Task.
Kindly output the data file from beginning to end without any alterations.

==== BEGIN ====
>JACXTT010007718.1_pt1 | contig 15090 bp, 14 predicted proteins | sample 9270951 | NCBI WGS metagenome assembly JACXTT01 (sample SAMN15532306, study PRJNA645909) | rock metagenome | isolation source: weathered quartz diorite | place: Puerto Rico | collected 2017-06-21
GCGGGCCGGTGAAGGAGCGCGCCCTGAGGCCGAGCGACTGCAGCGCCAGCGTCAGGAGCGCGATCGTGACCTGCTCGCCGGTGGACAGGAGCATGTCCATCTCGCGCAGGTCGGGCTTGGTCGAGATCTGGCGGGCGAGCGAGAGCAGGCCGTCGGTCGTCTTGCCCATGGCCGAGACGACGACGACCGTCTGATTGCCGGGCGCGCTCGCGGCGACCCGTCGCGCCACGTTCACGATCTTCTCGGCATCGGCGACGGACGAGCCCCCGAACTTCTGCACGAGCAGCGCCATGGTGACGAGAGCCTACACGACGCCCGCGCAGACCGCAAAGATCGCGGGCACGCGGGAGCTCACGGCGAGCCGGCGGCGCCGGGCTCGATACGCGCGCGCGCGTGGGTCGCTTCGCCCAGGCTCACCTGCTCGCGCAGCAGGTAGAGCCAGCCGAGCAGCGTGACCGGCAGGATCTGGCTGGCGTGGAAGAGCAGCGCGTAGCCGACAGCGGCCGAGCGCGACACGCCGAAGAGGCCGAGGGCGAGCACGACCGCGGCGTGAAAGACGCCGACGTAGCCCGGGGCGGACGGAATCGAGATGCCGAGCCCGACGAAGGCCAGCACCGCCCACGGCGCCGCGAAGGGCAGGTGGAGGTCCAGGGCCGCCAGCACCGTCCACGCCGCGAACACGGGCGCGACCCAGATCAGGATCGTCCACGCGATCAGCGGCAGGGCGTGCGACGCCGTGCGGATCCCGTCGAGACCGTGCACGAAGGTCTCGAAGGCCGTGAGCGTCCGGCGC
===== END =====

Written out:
>JACXTT010007718.1_pt1 | contig 15090 bp, 14 predicted proteins | sample 9270951 | NCBI WGS metagenome assembly JACXTT01 (sample SAMN15532306, study PRJNA645909) | rock metagenome | isolation source: weathered quartz diorite | place: Puerto Rico | collected 2017-06-21
GCGGGCCGGTGAAGGAGCGCGCCCTGAGGCCGAGCGACTGCAGCGCCAGCGTCAGGAGCGCGATCGTGACCTGCTCGCCGGTGGACAGGAGCATGTCCATCTCGCGCAGGTCGGGCTTGGTCGAGATCTGGCGGGCGAGCGAGAGCAGGCCGTCGGTCGTCTTGCCCATGGCCGAGACGACGACGACCGTCTGATTGCCGGGCGCGCTCGCGGCGACCCGTCGCGCCACGTTCACGATCTTCTCGGCATCGGCGACGGACGAGCCCCCGAACTTCTGCACGAGCAGCGCCATGGTGACGAGAGCCTACACGACGCCCGCGCAGACCGCAAAGATCGCGGGCACGCGGGAGCTCACGGCGAGCCGGCGGCGCCGGGCTCGATACGCGCGCGCGCGTGGGTCGCTTCGCCCAGGCTCACCTGCTCGCGCAGCAGGTAGAGCCAGCCGAGCAGCGTGACCGGCAGGATCTGGCTGGCGTGGAAGAGCAGCGCGTAGCCGACAGCGGCCGAGCGCGACACGCCGAAGAGGCCGAGGGCGAGCACGACCGCGGCGTGAAAGACGCCGACGTAGCCCGGGGCGGACGGAATCGAGATGCCGAGCCCGACGAAGGCCAGCACCGCCCACGGCGCCGCGAAGGGCAGGTGGAGGTCCAGGGCCGCCAGCACCGTCCACGCCGCGAACACGGGCGCGACCCAGATCAGGATCGTCCACGCGATCAGCGGCAGGGCGTGCGACGCCGTGCGGATCCCGTCGAGACCGTGCACGAAGGTCTCGAAGGCCGTGAGCGTCCGGCGC